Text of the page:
Last month, after Rep. Paul Ryan (R-Wisc.) blamed a “culture problem” in America’s “inner cities” for the nation’s intractable poverty epidemic, he was accused of racial dog whistling. Ryan later apologized, calling his comments “inarticulate,” and last week he met with the Congressional Black Caucus, where he reiterated his apology. But the episode undermined Ryan’s year-and-a-half long effort to fashion himself into the leading Republican voice on poverty. And it begged the question of what Ryan—whose budgets have consistently called for steep cuts to social safety net programs—had actually learned during the national “listening tour” of low-income communities he had embarked on following his failed vice presidential bid.
His guide—and guru—on this journey has been a former civil rights activist and prominent African-American conservative named Robert Woodson Sr., who has devoted his life to trying to help low-income people help themselves.
“What he said was true,” Woodson says of Ryan’s “inner cities” comments, though he adds, “I would not have advised him to say it.” Such remarks don’t go over well, Woodson notes, when they’re made by people who don’t have much of a track record helping the poor.
Ryan may not be able to publicly make such comments about some of the residents of low-income communities, but Woodson can—and has been for years. Lanky and spry at 77, he’s the founder of the DC-based Center for Neighborhood Enterprise, which works with faith-based and community groups to help them flourish. Unlike Ryan and other conservative critics of federal poverty policy, he has plenty of street cred. In the past, Woodson has worked in the trenches brokering gang truces and championing tenant ownership of public housing projects.
He believes that what’s obstructing progress on poverty isn’t a lack of money but a lack of fresh ideas, as he testified last week before Ryan’s House Budget Committee during a hearing on the legacy of the war on poverty. “The compassion for the poor can not be defined by how much we spend on them,” he said. He’s not opposed to spending money on the poor—but he is against funding federal programs he thinks waste taxpayer dollars by not producing results or by encouraging dependency.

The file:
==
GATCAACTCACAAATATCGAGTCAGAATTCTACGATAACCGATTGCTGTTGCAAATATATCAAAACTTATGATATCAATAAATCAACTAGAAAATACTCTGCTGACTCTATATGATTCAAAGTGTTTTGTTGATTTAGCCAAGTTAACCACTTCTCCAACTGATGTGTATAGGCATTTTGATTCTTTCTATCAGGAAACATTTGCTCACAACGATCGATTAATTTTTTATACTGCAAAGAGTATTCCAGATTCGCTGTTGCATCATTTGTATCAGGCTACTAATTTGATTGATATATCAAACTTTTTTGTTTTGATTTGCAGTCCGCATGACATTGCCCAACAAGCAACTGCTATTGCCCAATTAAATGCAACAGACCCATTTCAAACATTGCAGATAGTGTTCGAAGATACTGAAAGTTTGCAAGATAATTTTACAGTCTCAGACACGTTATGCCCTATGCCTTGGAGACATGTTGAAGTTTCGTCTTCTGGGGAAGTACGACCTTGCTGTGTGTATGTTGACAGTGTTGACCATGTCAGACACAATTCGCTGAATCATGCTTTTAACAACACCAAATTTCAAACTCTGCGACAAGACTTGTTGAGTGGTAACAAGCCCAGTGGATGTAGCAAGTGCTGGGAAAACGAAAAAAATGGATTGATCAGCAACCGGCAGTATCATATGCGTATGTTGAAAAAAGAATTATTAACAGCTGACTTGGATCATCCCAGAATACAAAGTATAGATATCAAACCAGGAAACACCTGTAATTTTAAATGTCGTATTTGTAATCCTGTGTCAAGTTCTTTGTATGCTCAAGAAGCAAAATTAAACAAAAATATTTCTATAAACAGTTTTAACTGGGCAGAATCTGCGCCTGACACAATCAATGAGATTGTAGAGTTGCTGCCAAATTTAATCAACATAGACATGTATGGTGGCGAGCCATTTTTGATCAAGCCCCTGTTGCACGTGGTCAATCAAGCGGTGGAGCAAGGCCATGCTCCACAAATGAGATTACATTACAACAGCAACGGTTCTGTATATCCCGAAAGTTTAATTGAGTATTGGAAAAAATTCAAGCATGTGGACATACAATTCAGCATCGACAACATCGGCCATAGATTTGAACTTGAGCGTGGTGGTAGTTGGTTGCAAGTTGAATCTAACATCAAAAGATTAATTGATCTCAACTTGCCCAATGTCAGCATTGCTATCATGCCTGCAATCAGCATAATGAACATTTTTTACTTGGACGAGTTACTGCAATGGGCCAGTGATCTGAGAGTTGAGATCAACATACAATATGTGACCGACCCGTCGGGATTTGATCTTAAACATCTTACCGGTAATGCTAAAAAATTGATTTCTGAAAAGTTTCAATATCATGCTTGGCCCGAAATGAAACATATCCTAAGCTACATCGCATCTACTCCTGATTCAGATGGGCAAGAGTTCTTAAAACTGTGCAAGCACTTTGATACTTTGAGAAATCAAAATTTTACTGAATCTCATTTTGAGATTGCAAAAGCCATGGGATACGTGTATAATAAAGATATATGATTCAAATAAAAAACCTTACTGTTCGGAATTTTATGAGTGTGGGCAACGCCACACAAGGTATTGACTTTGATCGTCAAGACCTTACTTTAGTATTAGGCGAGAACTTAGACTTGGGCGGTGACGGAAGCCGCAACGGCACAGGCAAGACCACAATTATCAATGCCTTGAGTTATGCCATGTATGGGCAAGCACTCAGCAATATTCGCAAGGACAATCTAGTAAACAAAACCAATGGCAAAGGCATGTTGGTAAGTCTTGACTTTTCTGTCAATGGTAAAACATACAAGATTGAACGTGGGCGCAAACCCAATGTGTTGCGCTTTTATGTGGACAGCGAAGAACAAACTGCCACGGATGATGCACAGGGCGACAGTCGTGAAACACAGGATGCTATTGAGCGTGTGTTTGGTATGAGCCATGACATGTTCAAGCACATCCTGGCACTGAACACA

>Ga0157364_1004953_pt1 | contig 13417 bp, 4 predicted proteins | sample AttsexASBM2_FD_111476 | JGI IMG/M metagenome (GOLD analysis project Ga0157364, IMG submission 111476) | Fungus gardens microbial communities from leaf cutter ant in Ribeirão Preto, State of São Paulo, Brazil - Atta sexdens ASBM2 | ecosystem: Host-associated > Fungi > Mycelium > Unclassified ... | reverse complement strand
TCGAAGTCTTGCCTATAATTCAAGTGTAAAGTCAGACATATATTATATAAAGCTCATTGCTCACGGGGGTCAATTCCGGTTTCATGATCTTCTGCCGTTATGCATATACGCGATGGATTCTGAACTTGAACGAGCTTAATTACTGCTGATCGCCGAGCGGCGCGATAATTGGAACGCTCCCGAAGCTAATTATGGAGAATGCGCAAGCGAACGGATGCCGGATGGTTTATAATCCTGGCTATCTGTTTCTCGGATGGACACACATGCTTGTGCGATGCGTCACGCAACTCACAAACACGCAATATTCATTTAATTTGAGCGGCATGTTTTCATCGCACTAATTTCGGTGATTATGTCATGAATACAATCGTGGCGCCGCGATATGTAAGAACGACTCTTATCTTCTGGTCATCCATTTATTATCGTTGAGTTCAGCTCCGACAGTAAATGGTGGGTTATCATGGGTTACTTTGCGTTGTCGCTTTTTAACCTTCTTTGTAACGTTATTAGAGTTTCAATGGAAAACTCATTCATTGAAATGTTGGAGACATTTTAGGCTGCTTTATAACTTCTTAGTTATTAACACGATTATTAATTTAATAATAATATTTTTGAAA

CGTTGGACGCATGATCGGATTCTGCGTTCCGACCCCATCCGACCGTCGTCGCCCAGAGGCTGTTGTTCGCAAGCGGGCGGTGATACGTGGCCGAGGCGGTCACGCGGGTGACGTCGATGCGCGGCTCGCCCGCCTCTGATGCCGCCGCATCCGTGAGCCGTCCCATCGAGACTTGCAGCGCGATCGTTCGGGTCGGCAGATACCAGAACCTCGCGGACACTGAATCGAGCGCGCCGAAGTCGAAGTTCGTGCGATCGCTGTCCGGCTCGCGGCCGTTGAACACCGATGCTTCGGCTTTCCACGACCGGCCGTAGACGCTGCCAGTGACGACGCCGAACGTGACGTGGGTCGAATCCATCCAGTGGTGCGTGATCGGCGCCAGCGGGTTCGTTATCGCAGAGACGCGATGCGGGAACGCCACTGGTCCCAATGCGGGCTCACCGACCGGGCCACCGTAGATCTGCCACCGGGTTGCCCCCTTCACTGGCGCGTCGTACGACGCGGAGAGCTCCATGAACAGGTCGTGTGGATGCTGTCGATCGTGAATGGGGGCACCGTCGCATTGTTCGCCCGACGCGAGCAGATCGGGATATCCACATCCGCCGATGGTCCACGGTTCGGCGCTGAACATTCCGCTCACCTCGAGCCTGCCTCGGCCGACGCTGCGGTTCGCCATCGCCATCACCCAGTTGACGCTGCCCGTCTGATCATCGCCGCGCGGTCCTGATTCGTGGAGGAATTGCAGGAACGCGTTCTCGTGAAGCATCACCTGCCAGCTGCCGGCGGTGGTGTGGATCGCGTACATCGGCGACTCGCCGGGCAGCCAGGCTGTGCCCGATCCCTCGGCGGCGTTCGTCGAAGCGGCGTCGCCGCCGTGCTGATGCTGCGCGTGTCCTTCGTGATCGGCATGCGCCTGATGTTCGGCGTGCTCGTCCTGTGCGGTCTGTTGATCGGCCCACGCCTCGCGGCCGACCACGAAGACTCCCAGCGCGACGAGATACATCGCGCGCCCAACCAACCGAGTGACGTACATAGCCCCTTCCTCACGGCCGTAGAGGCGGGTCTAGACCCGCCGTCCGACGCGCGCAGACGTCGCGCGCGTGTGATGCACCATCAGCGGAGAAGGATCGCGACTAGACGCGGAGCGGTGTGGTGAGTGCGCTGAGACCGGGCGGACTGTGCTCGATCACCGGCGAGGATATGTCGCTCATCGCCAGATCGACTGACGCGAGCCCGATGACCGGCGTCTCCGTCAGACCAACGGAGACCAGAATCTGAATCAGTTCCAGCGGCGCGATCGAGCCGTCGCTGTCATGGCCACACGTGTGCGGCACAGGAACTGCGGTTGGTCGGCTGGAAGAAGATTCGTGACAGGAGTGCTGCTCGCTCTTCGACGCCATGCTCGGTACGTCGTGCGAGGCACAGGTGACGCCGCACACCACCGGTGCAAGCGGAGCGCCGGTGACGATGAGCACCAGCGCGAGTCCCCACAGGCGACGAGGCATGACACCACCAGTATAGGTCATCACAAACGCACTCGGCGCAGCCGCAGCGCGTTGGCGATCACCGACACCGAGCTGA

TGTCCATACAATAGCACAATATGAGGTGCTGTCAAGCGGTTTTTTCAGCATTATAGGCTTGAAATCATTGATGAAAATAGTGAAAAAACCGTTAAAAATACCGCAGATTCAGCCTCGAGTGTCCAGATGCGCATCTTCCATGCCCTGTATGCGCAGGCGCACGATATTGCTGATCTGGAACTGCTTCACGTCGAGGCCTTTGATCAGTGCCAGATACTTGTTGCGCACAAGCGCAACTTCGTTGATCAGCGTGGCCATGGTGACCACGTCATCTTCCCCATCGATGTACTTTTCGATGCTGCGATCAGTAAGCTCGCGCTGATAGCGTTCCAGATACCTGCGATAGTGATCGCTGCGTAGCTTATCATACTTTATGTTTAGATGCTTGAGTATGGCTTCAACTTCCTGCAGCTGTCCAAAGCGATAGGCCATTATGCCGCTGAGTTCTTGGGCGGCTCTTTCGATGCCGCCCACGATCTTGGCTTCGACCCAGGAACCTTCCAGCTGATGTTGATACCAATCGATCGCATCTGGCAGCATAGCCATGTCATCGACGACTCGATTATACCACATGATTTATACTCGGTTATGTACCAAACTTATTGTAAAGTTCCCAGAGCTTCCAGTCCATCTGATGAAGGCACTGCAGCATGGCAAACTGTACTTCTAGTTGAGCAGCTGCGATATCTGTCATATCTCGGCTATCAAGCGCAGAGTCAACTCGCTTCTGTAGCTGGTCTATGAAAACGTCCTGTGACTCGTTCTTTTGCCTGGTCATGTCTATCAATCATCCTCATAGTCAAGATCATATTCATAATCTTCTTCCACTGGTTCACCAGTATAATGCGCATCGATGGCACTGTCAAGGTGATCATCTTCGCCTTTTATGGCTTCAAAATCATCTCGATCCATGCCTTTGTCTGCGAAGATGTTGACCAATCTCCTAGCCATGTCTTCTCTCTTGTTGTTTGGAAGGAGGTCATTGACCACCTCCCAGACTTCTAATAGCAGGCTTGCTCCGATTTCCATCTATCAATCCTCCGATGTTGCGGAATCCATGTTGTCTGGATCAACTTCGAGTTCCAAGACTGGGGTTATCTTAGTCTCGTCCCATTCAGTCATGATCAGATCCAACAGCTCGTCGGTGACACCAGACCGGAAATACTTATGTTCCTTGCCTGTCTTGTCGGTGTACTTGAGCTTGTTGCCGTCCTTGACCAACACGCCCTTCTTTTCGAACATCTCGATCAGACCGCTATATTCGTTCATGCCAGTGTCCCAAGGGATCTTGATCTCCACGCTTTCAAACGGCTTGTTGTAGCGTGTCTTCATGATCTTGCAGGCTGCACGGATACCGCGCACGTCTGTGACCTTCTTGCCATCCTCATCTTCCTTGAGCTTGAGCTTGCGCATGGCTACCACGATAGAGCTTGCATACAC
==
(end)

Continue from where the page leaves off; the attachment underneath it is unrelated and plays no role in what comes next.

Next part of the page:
Woodson’s outsider views on government and poverty have led him in certain cases to embrace unconventional and occasionally controversial programs. And Woodson has been encouraging Ryan to learn from some of these groups.
Woodson has been called one of the godfather’s of President George W. Bush’s faith-based initiative, which Woodson helped inspire when Bush was still governor of Texas. In the tradition of Booker T. Washington and other champions of African-American self-reliance, Woodson is a conservative who believes in the need for low-income and minority communities to help themselves. He thinks that the real source of social ills like crime, substance abuse, or out-of-wedlock births isn’t racism, poverty, or inequality but rather moral failings.
Ryan has been crossing paths with Woodson since he was 22, when they both worked in various capacities with Jack Kemp, the Republican congressman from New York who dubbed himself a “bleeding heart conservative” and who was known for his outreach to minority communities.
Ryan reached out to Woodson in October 2012 as his vice presidential ambitions were imploding. Mitt Romney’s infamous “47 percent” comments, denigrating nearly half the country as moochers on the government dole, were dominating the headlines. And those remarks were merely the capstone of a campaign that had experienced a number of cringe-worthy moments surrounding issues of inequality and the poor.
Since late 2012, Woodson has introduced Ryan to grassroots leaders around the country who are running programs that Woodson believes hold the key to solving the problems plaguing America’s poor communities. Together, they have toured anti-violence programs in Milwaukee, drug-treatment centers in San Antonio, and foster care placement programs in Somerset, New Jersey.